UNC Lineberger’s Matthew Milowsky, MD, and Chelsea Osterman, MD, co-wrote an editorial in the journal Cancer on efforts to optimize a new precision medicine approach for treating the most common type of bladder cancer, urothelial carcinoma, once it’s spread in the body.
“For the great majority of metastatic urothelial carcinoma, there is not a cure. There are now a number of new treatments available to patients with this disease that are allowing more patients to live longer than before. However, we still need to better understand which treatment is best for each patient, and we need to continue to develop new options for patients that do not respond to the currently available therapies,” said Osterman, who is a clinical fellow in the UNC School of Medicine Division of Hematology/Oncology. She co-wrote the editorial with Milowsky, who is the George Gabriel and Frances Gable Villere Distinguished Professor of Bladder and Genitourinary Cancer Research, the section chief of genitourinary oncology and co-director of the Urologic Oncology Program.
The editorial detailed advances and challenges for use of therapies designed to target FGFR, or Fibroblast Growth Factor Receptors, in metastatic urothelial cancer. The U.S. Food and Drug Administration has approved an oral therapy targeting FGFR in metastatic urothelial cancer, and researchers reported other inhibitors are under study.
Researchers reported that patient genetic alterations, screening methods for alterations in FGFR genes, the location of the patient’s cancer, and other factors could be important to optimizing response to the treatments.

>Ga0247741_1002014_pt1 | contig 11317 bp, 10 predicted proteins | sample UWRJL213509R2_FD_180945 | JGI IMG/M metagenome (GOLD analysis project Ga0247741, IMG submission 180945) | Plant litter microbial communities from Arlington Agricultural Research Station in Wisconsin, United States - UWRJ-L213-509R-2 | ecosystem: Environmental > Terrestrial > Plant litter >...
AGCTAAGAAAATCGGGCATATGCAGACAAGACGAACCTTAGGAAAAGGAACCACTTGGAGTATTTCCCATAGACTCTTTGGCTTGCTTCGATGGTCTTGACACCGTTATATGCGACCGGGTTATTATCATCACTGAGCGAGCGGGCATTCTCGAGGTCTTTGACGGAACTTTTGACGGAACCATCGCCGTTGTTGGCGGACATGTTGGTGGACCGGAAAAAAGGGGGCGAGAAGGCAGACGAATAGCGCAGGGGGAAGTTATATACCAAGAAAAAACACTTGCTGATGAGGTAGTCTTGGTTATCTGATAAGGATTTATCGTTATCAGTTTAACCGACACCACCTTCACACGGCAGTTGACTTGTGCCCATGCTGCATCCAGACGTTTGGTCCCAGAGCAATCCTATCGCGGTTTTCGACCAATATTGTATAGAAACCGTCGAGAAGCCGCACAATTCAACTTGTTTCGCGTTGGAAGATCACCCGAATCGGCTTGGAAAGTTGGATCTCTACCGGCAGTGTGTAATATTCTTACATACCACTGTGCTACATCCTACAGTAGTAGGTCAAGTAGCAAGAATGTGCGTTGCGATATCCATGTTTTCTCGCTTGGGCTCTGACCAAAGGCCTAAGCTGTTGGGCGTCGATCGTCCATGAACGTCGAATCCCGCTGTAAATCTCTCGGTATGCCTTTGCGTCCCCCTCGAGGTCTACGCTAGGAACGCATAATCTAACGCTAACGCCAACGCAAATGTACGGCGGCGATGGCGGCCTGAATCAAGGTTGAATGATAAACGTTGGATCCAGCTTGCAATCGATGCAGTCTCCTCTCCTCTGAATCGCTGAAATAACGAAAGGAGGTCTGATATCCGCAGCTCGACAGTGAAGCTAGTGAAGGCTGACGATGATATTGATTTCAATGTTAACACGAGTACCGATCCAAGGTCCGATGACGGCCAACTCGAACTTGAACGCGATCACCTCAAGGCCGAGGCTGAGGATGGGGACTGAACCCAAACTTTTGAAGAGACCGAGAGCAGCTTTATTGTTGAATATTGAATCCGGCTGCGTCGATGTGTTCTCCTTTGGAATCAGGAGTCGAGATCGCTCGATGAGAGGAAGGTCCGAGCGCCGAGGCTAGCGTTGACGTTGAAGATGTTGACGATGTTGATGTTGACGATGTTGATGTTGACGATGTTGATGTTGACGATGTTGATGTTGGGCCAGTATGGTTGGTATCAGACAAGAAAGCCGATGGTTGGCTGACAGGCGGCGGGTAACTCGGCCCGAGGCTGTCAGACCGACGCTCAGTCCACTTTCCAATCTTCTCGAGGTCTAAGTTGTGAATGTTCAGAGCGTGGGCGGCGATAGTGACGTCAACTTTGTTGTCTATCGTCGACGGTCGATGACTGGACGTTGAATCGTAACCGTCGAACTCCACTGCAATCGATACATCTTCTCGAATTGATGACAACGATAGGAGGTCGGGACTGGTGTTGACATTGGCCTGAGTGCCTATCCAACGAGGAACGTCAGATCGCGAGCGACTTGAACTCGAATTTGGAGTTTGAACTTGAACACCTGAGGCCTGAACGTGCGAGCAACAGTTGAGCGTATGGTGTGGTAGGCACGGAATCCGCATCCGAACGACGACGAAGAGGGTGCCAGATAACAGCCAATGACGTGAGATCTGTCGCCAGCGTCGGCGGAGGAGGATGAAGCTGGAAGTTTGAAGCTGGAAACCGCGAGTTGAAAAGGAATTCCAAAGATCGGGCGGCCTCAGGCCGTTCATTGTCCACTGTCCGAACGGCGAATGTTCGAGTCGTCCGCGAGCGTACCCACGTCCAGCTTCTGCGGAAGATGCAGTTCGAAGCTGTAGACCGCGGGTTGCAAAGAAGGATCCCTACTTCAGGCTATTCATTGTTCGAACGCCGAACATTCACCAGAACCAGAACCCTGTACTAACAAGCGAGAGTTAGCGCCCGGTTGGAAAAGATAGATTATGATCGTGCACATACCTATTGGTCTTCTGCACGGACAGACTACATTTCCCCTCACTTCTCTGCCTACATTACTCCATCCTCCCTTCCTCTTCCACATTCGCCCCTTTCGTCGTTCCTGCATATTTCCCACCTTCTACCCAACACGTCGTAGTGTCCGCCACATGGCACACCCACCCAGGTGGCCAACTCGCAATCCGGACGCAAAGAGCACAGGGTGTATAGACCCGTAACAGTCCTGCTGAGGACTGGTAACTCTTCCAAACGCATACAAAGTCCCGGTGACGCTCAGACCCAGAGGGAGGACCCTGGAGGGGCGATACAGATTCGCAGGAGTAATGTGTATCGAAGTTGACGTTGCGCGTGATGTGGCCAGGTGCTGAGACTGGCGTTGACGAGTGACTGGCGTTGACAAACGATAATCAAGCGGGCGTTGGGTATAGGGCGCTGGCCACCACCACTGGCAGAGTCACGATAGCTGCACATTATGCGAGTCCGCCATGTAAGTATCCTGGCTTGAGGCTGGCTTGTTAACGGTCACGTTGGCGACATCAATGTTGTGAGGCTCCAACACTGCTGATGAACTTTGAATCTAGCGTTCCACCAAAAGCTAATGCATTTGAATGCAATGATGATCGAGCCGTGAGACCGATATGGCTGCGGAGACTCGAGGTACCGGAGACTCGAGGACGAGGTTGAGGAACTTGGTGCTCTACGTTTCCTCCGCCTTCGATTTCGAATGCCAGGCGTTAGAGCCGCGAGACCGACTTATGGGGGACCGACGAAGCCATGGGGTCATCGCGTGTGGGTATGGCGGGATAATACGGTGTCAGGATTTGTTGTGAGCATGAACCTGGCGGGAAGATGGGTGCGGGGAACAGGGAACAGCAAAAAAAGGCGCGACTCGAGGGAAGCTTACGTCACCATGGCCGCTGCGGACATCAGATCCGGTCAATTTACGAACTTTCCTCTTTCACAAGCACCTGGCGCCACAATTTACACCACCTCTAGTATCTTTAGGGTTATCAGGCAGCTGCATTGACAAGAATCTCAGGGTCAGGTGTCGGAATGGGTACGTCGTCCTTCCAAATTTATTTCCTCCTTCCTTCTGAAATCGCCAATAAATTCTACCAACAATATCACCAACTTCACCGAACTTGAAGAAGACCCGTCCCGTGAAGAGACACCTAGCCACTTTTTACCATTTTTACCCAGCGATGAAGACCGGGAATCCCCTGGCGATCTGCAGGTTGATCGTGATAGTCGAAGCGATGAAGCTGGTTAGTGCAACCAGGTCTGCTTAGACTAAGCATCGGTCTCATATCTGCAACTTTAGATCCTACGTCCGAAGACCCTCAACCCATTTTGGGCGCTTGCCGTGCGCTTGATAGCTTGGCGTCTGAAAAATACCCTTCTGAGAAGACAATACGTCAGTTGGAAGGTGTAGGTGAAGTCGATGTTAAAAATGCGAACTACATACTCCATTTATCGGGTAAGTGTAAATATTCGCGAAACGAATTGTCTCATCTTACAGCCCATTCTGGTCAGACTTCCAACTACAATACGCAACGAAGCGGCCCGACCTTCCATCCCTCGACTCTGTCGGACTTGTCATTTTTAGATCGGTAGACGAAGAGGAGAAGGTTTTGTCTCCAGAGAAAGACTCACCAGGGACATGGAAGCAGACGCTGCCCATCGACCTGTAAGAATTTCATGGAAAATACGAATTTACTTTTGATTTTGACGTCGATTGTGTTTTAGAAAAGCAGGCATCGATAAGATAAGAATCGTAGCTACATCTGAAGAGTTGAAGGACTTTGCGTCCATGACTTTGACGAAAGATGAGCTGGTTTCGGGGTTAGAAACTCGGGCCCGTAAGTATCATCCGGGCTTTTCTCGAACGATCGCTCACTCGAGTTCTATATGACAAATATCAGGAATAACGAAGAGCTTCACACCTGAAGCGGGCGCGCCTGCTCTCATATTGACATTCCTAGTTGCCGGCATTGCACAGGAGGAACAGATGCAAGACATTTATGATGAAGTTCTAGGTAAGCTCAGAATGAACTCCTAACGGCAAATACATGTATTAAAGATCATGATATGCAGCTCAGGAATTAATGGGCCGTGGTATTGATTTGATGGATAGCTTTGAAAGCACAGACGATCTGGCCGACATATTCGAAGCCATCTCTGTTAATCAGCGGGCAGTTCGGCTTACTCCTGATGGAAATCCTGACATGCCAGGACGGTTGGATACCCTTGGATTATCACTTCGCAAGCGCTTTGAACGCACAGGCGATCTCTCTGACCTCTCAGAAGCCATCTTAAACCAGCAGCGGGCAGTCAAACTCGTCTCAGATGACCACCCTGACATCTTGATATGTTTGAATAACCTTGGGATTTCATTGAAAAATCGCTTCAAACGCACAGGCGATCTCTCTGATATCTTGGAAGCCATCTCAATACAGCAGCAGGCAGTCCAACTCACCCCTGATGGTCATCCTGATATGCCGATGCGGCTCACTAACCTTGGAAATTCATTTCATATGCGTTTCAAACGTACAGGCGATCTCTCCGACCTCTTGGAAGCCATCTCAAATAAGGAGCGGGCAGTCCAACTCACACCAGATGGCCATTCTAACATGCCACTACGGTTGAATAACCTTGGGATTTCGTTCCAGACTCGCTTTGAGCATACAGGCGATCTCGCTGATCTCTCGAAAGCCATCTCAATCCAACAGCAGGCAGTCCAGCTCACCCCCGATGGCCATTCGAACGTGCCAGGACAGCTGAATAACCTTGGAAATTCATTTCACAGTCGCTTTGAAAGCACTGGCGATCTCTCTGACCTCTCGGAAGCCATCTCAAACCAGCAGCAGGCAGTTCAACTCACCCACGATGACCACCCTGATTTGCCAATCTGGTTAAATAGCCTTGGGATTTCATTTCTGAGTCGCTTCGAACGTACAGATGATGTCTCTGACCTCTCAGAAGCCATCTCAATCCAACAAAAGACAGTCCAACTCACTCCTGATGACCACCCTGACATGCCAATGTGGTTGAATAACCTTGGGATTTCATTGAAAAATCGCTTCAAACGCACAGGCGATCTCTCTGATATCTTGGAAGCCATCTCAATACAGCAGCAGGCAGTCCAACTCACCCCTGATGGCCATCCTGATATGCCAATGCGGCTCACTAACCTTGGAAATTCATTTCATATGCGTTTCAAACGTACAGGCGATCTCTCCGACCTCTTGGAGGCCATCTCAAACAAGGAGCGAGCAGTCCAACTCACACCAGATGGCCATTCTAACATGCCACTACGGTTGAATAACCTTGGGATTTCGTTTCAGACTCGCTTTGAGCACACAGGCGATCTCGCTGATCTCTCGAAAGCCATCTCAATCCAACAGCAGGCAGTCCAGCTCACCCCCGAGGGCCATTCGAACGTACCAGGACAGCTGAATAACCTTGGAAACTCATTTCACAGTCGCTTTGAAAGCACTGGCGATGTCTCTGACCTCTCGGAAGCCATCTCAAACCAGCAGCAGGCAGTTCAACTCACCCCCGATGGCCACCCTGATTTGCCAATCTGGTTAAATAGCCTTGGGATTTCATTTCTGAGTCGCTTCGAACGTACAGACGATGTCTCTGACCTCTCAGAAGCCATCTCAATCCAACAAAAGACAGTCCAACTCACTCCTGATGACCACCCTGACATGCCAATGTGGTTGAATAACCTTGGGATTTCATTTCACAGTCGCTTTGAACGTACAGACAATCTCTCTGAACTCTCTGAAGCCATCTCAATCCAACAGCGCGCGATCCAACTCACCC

“The treatment of urothelial cancer has changed dramatically in the past few years and is continuing to evolve at a rapid pace,” Osterman said. “The success of FGFR inhibitors and other targeted therapies depends on improving our understanding of the ideal combination of genetic alteration, screening test, cancer type, and drug. We are starting to understand some of the pieces of this puzzle, but we still have a lot to learn in order to treat patients as effectively as possible.”
In regard to screening, they reported there are multiple ways to detect mutations in a FGFR gene, and the right method is needed to detect the type of alteration a patient has. Osterman also said that while most urothelial cancers start in the bladder, some start in part of the kidneys or ureters, and this could also impact drug responses.
“While we typically treat urothelial cancer the same way regardless of where it came from, there might be certain treatments that work better depending on where the cancer started,” she said.
“Advances in our understanding of the genes involved in urothelial cancer has led to the development of new medications that can specifically target these genes,” she also said. “This is an exciting new treatment strategy, but more research is needed to understand all of the factors that impact whether a patient responds to these treatments.”
Authors and Disclosures
The research was partially supported by a National Service Research Award Post-doctoral Traineeship from the Agency for Healthcare Research and Quality, sponsored by the Cecil G. Sheps Center for Health Services Research at UNC-Chapel Hill.
Conflict of interest: Milowsky has received grants from Merck, Acerta Pharma, Roche/Genentech, Bristol-Myers Squibb, Seattle Genetics, Incyte, Astellas Pharma, Clovis Oncology, Inovio Pharmaceuticals, AstraZeneca, X4 Pharmaceuticals, Mirati Therapeutics, Boehringer Ingelheim, Constellation Pharmaceuticals, Jounce Therapeutics, Syndax, Innocrin Pharma, MedImmune, Cerulean Pharma, and consulting fees from Asieris.